We present the design and fabrication of a tunable optical buffer device based on III-V semiconductor platform for
telecommunication applications. The device comprises two indium phosphide suspended parallel waveguides with cross
sectional dimension of 200 nm by 300 nm, separated by an air gap. The gap between the waveguides was designed to be
adjustable by electrostatic force. Our simulation estimated that only 3 V is required to increase the separation distance
from 50 nm to 500 nm; this translates to a change in the propagation delay by a factor of 2. The first generation of the
suspended waveguide structure for optical buffering was fabricated. The sample was grown on an InP substrate by
molecular beam epitaxy. The waveguide pattern is written onto a 300 nm thick InP device layer by electron beam
lithography and plasma etching. Electrodes were incorporated into the structure to apply voltages for MEMS actuation.
We investigate theoretically and experimentally the possibility of electrostatic actuation of nanomechanical optical fibers with integrated electrodes. The fiber has two optically guiding cores suspended in air by thin flexible membranes. This fiber structure allows for control of the optical properties via nanometer-range mechanical core movements. The electrostatic actuation of the fiber is generated by electrically charged electrodes embedded in the fiber cladding. Fiber designs with one to four electrodes are analyzed and, in particular, a quadrupole geometry is shown to allow for all-fiber optical switching in a 10cm fiber with an operating voltage of 25 - 30V. A multi-material fiber draw technique is demonstrated to fabricate a fiber with well-defined dual core structure in the middle and four continuous metal electrodes in the cladding. The fabricated fiber is analyzed and compared with the modeled requirements for electrostatic actuation.
We present a scattering model which enables us to describe the mechanical force, including the velocity dependent
component, exerted by light on polarizable massive objects in a general one-dimensional optical system. We show
that the light field in an interferometer can be very sensitive to the velocity of a moving scatterer. We construct
a new efficient cooling scheme, 'external cavity cooling', in which the scatterer, that can be an atom or a moving
micromirror, is spatially separated from the cavity.
We report recent advances in the development of fibers for the delivery and generation of both single-mode and heavily
multimode laser beams as well as recent progress in fibers for supercontinuum generation in spectral regimes spanning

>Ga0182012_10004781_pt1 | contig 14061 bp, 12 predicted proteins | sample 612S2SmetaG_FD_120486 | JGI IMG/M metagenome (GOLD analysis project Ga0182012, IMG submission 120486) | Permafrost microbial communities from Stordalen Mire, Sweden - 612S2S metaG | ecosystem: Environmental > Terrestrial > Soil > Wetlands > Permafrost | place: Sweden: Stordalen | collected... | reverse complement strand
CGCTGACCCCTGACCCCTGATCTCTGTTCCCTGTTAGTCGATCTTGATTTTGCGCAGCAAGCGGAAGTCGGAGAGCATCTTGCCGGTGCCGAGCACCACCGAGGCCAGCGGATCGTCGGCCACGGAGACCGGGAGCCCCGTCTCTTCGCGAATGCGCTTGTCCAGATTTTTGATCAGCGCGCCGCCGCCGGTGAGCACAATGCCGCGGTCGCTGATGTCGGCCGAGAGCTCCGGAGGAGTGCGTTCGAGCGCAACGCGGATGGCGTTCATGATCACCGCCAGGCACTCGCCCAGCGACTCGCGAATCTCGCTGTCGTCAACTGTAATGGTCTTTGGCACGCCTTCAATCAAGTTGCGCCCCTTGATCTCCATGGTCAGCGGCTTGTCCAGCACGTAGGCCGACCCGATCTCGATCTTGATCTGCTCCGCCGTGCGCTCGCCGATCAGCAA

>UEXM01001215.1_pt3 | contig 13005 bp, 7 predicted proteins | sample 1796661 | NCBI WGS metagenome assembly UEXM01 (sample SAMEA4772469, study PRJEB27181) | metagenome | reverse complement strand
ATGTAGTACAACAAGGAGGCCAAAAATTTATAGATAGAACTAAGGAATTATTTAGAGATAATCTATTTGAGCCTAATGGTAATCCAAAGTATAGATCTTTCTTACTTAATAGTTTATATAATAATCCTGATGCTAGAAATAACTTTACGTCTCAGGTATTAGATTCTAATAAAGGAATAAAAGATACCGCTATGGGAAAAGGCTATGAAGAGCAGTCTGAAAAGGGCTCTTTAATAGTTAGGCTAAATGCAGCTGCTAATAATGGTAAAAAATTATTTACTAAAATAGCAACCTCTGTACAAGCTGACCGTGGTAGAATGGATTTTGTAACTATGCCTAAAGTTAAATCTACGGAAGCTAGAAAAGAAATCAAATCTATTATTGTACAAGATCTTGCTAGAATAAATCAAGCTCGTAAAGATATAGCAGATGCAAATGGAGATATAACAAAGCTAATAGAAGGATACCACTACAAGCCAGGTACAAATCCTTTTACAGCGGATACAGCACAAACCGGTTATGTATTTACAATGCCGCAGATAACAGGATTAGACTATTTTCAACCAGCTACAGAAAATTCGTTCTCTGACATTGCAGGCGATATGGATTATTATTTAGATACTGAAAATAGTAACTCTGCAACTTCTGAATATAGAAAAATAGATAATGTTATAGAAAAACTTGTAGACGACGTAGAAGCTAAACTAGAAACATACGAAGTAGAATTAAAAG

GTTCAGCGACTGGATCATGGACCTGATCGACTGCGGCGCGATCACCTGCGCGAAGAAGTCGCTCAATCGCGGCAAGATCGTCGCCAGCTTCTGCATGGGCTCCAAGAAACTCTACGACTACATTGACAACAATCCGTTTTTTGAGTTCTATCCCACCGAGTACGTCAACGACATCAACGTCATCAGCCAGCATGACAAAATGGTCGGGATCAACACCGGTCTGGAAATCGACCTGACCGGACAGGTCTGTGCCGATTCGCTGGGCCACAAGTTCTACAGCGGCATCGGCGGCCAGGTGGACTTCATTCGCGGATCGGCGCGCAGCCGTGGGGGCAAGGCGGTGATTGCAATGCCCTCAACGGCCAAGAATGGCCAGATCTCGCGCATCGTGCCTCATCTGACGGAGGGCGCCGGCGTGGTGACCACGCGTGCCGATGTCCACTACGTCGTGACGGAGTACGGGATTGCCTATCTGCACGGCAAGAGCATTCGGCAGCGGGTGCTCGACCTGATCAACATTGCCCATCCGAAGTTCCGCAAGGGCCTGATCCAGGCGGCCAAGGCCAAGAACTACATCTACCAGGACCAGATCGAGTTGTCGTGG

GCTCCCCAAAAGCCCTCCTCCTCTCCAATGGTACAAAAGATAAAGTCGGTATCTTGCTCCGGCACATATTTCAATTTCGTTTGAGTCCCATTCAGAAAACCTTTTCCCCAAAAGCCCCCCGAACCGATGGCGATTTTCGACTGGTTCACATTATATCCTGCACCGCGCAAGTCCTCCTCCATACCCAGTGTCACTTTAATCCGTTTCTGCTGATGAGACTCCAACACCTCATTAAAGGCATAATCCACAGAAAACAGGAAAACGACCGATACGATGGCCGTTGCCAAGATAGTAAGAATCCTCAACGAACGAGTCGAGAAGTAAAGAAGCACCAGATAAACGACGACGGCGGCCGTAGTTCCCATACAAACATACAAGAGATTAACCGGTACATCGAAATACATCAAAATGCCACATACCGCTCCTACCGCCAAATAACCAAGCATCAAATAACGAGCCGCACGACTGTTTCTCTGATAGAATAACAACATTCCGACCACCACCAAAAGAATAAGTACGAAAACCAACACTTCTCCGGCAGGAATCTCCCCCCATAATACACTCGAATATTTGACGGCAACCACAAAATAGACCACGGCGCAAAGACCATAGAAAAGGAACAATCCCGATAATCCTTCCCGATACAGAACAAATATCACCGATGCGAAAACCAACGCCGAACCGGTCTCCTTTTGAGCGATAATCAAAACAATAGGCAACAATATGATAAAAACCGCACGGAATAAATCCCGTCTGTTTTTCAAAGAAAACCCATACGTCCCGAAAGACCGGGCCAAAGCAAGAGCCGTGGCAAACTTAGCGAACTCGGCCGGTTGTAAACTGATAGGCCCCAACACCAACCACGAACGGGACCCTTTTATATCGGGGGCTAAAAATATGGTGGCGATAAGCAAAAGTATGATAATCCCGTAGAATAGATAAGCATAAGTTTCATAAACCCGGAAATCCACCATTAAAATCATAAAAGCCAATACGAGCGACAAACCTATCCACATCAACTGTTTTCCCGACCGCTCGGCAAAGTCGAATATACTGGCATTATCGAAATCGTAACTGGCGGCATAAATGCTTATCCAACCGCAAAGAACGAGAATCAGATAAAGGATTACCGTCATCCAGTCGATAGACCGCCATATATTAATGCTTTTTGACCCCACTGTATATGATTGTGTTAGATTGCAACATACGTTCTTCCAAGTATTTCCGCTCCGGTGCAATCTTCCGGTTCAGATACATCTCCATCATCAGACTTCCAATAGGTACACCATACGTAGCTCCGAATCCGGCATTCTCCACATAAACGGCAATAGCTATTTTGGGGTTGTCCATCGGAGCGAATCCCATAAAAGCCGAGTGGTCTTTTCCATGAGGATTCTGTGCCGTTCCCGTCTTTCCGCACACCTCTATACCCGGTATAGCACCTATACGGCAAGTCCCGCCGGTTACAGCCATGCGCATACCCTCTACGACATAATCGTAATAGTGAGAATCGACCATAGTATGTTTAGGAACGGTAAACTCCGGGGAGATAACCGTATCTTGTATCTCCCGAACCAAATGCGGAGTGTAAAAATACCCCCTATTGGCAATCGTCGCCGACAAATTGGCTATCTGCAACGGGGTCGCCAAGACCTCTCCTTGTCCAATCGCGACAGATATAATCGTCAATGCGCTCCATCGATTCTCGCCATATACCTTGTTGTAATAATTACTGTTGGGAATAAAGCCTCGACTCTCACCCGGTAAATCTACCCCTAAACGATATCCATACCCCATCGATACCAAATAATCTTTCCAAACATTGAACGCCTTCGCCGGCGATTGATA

the visible to mid-IR.
Whispering gallery modes of a microdisk resonator are useful for the optical detection of single rubidium and cesium atoms near the surface of a substrate. Light is coupled into two high-Q whispering-gallery modes of the disk which can provide attractive and/or repulsive potentials, respectively, via their evanescent fields. The sum potential, including van der Waals/Casimir-Polder surface forces, may be tuned to exhibit a minimum at distances on the order of 100 nm from the disk surface. Simultaneously optically trapping and detecting is possible, with the back-action of an atom held in this trap on the light fields being suffciently strong to provide a measurable effect. Atom trapping and detection depend on a variety of system parameters and experimental realizations differ for different atoms.
We report the generation of white light comprising red, green, and blue spectral bands from a frequency-doubled
fiber laser in submicron-sized cores of microstructured holey fibers. Picosecond pulses of green light are launched
into a single suspended core of a silica holey fiber where energy is transferred by an efficient four-wave mixing
process into a red and blue sideband whose wavelengths are fixed by birefringent phase matching due to a slight
asymmetry of the structure arising during the fiber fabrication. Numerical models of the fiber structure and
of the nonlinear processes confirm our interpretation. Finally, we discuss power scaling and limitations of this
white light source.
The Q-factor of the optical nanowire microcoil resonator is calculated and compared for different geometries. The results suggest that the Q-factor is very sensitive to the coupling conditions and high-Q resonators can be obtained more easily when the geometry of the nanowire microcoil resonator or its coupling contour has a bi-conical profile.
We investigate simultaneous optical trapping and optical detection of a single Rb atom near the
surface of a toroidal microdisk. Light is coupled into two high-Q whispering-gallery modes of the
disk which provide attractive and repulsive potentials, respectively, via their evanescent fields. The
sum potential including van-der-Waals and Casimir-Polder surface forces exhibits a minimum at
distances of the order of 100 nm from the disk surface. The back-action of an atom held in this trap on the light fields is sufficiently strong to provide a measurable effect. We discuss atom trapping
and detection properties in dependence on a variety of system parameters.
The anomalous linewidth behavior in a DFB fiber laser is investigated. It is shown that not only does the linewidth deviate drastically from the Schawlow-Townes linewidth formula by increasing with pump and laser power, but it also varies significantly with the pumping configuration used. These results have potentially important implications for the design and operation of such fiber lasers.
We investigate the bound and evanescent fields of the optical whispering gallery modes which are supported by a toroid microcavity and which may be used for a wide range of applications. Results of simulations using finite-difference time domain solutions of Maxwell's equations are compared with semi-analytical solutions based on coupled mode theory. Key parameters such as resonance frequencies, transmittance characteristics, coupling efficiencies, and bending/scattering losses are analyzed as a function of experimental variables such as size, distance, and fabrication roughness. Finally, the feasibility of single-atom detection is discussed.